Kevin Hart ft. Quavo & T.I. – Baller Alert
“Baller Alert,” like so many of the drugs Quavo and T.I. have rapped about, has been broken down, reconstituted, and flipped twice. The first, a Champs Sports sports commercial, was billed as featuring New York Jets receiver Brandon Marshall and Under Armour. Yes, the home-defense-espousing apparel company. Marshall’s role in the video is nodding his head on-beat and wearing Under Armour, essentially rendering him a polyester-clad, muscle-bound metronome. It’s unexciting stuff, and stuff which doesn’t particularly raise my hackles, dander, or ire.
The second flip–so industrious, these Atlantans–is for Kevin “Chocolate Droppa” Hart’s new “mixtape” What Now? (The Mixtape), to be released on the same day as a new comedy special. The name “Chocolate Droppa,” Hart’s rap alter-ego, is derived from a dumb-ass, Milk Duds-related scatalogical joke not worth copying and pasting. It’s a dumb-ass moniker perfect for Hart, a pint-sized attention whore born to shout “Oh, shit!” in C-minus buddy cop flicks. One of my few remaining hopes in life is to see him demolished Monstars-style the next time he tries too hard during the NBA All-Star Celebrity Game.
Cousin Fik ft. J. Stalin – Slidin’
I confess, I only recently began listening to J. Stalin. Of course, I’ve seen his name (How could I forget a moniker like “J. Stalin”?) and heard his guest verses, but, inspired by DJ Fresh’s recent iteration of The Tonight Show, I downloaded the duo’s The Real World Trilogy. It’s rap music for moving weight in the green, foggy Bay Area, where kids in Mac Dre t-shirts share the BART with burnt out hippie professors and bespectacled app hucksters. Fresh’s neon palette and J. Stalin’s laidback, rasping flow seem well-suited to a region artistically and politically further Left than much of the country. There’s something about Bay rap that’s hard to pinpoint–it’s a twist, a blitheness, or maybe it’s just the ahead-of-the-times ecstasy consumption that addled brains long before other rappers caught on.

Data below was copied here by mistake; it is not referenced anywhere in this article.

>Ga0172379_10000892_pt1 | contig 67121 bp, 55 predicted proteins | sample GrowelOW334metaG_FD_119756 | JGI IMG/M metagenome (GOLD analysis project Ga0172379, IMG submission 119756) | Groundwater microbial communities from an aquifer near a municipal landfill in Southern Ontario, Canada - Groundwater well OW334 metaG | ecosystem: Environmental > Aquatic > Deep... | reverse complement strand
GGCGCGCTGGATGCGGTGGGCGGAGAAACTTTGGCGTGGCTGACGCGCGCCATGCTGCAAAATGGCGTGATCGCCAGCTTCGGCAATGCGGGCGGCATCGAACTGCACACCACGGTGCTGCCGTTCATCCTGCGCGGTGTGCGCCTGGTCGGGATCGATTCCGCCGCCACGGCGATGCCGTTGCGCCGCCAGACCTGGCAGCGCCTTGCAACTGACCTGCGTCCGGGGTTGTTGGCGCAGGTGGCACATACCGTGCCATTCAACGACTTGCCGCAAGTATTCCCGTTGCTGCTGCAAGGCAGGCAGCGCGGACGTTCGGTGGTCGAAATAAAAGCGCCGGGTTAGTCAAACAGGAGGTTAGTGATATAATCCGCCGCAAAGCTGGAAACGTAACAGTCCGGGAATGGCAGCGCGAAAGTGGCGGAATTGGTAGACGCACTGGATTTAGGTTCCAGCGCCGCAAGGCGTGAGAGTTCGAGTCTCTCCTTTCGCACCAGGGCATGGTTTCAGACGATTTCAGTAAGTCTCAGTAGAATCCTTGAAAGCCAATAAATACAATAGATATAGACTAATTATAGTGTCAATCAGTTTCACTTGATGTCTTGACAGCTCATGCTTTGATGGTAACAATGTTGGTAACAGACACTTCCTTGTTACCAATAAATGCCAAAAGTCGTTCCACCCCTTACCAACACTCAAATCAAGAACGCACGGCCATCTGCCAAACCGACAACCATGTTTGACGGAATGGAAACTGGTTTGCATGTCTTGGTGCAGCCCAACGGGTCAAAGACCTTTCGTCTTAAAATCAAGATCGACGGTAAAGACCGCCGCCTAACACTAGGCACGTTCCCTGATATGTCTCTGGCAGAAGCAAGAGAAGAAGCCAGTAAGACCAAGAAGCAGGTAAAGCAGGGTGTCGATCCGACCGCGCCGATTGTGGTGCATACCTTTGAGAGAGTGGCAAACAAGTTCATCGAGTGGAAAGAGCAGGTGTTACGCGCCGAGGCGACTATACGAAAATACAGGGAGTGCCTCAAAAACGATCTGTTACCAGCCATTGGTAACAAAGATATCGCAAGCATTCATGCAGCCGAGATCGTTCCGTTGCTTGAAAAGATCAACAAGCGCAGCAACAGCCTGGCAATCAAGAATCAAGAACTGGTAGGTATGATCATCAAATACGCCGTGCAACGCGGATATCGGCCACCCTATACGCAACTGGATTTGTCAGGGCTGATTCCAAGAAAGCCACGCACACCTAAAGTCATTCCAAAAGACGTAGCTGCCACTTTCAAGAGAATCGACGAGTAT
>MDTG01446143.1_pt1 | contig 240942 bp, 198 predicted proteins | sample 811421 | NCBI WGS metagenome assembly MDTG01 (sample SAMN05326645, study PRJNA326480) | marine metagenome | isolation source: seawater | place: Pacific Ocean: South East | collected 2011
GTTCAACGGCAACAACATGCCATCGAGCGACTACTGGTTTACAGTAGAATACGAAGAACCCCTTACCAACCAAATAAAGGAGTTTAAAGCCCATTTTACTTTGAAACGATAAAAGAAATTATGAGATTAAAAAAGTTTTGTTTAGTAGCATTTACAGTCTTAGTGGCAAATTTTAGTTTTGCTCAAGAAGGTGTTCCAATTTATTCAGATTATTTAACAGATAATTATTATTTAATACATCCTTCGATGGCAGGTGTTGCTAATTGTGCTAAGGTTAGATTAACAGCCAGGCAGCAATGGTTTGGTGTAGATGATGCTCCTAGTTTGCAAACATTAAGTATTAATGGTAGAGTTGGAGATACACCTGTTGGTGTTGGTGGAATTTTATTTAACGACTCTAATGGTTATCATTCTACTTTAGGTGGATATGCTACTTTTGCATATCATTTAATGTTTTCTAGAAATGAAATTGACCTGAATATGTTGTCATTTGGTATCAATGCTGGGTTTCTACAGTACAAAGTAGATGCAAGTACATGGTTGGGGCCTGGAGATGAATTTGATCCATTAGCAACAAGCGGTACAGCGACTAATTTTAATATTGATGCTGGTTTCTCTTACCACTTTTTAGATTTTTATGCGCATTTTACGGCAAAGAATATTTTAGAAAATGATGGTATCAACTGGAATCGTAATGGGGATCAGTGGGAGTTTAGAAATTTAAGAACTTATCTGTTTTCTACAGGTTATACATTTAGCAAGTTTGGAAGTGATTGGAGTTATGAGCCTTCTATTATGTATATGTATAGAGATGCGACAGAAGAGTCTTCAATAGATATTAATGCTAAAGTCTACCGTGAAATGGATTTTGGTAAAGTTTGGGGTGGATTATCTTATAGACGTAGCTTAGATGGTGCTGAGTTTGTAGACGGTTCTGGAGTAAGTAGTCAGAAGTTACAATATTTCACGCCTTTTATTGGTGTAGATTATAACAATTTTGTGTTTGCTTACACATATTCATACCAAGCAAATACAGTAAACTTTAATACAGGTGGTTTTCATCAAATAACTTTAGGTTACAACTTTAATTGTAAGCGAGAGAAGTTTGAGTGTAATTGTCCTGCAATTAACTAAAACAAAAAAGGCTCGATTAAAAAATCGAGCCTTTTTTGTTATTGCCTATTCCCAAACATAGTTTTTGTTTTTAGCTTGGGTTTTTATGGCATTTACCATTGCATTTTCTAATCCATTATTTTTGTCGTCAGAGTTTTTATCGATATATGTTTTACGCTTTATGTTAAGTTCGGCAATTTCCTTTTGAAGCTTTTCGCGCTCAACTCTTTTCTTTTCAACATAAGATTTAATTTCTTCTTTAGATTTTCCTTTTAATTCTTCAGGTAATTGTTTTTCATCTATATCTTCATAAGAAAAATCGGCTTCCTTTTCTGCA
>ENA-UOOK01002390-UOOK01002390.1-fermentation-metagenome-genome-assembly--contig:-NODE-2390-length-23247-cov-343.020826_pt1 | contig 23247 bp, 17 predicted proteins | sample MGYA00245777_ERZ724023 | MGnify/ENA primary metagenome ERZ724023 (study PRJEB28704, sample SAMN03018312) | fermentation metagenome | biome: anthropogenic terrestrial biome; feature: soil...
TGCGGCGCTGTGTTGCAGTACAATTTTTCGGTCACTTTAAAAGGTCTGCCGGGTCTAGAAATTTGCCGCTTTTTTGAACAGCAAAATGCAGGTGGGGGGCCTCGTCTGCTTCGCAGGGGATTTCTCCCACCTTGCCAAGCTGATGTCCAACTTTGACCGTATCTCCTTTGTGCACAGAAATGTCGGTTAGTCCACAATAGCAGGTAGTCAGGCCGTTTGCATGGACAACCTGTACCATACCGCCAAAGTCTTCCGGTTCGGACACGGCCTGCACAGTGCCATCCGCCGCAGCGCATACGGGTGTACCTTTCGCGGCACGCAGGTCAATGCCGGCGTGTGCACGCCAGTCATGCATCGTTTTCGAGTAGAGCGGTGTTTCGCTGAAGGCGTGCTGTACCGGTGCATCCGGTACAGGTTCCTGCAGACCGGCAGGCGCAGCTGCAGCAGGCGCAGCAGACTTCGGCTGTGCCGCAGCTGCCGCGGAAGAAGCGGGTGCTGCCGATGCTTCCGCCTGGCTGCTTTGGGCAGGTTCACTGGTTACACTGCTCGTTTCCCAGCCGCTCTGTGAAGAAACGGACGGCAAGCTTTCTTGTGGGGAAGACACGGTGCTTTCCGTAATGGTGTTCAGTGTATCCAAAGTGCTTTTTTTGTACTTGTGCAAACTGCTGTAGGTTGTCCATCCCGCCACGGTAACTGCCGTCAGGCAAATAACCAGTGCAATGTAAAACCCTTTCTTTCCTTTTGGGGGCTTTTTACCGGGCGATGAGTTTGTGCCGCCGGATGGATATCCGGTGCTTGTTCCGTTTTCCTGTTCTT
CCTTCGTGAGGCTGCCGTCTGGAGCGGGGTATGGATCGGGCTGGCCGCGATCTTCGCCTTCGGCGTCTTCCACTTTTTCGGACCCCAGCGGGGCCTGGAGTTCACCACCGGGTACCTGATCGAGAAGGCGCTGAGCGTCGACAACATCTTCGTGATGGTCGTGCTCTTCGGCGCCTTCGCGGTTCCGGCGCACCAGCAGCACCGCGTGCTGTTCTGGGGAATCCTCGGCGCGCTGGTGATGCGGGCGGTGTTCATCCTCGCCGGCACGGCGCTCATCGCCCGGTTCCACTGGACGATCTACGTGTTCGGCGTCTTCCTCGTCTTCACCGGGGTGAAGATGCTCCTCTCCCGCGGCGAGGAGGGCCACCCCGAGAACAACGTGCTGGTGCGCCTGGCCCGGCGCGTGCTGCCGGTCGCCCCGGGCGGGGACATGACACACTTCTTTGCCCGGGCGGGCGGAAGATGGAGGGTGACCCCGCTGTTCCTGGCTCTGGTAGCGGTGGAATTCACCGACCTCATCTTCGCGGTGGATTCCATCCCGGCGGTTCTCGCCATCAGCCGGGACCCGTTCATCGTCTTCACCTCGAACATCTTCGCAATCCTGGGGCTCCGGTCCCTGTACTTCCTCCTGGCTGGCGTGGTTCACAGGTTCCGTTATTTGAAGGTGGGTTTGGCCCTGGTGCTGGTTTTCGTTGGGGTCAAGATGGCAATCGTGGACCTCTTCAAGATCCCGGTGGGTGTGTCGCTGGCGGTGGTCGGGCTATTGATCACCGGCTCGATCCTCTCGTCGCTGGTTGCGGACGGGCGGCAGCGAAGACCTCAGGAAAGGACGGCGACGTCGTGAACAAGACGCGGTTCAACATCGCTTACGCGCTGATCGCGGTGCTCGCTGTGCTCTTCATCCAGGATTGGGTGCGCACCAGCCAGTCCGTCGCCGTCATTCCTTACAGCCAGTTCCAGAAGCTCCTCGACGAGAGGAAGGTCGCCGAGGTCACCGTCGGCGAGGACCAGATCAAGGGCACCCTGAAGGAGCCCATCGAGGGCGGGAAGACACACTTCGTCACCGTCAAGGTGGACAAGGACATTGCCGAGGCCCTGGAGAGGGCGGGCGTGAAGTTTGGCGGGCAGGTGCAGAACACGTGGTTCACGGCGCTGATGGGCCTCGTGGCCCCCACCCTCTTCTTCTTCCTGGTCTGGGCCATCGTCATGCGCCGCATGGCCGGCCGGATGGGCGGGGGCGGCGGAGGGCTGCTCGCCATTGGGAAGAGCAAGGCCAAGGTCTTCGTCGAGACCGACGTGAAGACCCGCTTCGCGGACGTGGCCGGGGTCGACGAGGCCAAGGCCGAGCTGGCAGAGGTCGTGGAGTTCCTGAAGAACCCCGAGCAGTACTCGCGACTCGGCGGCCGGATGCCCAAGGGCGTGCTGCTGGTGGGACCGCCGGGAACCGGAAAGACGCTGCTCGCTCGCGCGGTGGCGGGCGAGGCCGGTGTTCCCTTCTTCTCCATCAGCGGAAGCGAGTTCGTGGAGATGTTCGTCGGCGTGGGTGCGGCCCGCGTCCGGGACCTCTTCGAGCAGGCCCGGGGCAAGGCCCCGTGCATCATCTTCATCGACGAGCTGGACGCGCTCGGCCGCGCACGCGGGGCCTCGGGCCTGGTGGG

Felly ft. Gyyps – Desert Eagle
Felly is from Trumbull, Connecticut and attends the University of Southern California. Trumbull, where “marijuana fudge” and fall prevention count as news, is a staggering 94-percent white. The annual cost of attendance at USC hovers around $70,000. Felly, a 20 year-old with a dirty blond mane and a speaking voice honed by sailboats and recreational marijuana, also raps.
That he raps is unsurprising–it’s no longer perceived as an inherently dangerous genre, even in the Connecticut suburbs–but how he raps. No longer are Frat Rappers openly embracing their arrhythmic suburbanity, but the hazy, autotuned, harmonizing mumbles of Atlanta. It’s still off-putting, if not outright angering. Sure, Felly’s a fine (if blatantly unoriginal) rapper, but does he need this? What happens if he fails at rapping? If he succeeds in the place of rappers whose style he’s imitating, is it the fault of a rap press painfully incapable of calling time out on fuckery?